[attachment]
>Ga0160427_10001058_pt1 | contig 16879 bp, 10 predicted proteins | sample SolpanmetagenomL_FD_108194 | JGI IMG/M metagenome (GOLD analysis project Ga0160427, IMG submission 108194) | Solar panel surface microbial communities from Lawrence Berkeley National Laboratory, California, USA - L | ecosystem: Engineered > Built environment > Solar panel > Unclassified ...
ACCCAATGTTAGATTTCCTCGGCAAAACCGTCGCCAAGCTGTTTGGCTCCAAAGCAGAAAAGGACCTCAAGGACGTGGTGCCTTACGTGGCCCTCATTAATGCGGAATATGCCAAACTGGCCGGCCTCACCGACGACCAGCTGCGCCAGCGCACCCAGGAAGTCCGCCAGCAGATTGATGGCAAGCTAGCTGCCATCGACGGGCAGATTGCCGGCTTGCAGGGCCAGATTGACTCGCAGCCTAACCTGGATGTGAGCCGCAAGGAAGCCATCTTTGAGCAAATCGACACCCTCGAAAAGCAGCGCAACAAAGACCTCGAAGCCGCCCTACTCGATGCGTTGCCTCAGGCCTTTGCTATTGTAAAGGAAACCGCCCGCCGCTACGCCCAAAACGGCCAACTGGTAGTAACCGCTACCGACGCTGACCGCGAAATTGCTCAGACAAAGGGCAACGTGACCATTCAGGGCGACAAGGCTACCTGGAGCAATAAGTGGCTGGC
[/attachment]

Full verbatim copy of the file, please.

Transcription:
>Ga0160427_10001058_pt1 | contig 16879 bp, 10 predicted proteins | sample SolpanmetagenomL_FD_108194 | JGI IMG/M metagenome (GOLD analysis project Ga0160427, IMG submission 108194) | Solar panel surface microbial communities from Lawrence Berkeley National Laboratory, California, USA - L | ecosystem: Engineered > Built environment > Solar panel > Unclassified ...
ACCCAATGTTAGATTTCCTCGGCAAAACCGTCGCCAAGCTGTTTGGCTCCAAAGCAGAAAAGGACCTCAAGGACGTGGTGCCTTACGTGGCCCTCATTAATGCGGAATATGCCAAACTGGCCGGCCTCACCGACGACCAGCTGCGCCAGCGCACCCAGGAAGTCCGCCAGCAGATTGATGGCAAGCTAGCTGCCATCGACGGGCAGATTGCCGGCTTGCAGGGCCAGATTGACTCGCAGCCTAACCTGGATGTGAGCCGCAAGGAAGCCATCTTTGAGCAAATCGACACCCTCGAAAAGCAGCGCAACAAAGACCTCGAAGCCGCCCTACTCGATGCGTTGCCTCAGGCCTTTGCTATTGTAAAGGAAACCGCCCGCCGCTACGCCCAAAACGGCCAACTGGTAGTAACCGCTACCGACGCTGACCGCGAAATTGCTCAGACAAAGGGCAACGTGACCATTCAGGGCGACAAGGCTACCTGGAGCAATAAGTGGCTGGC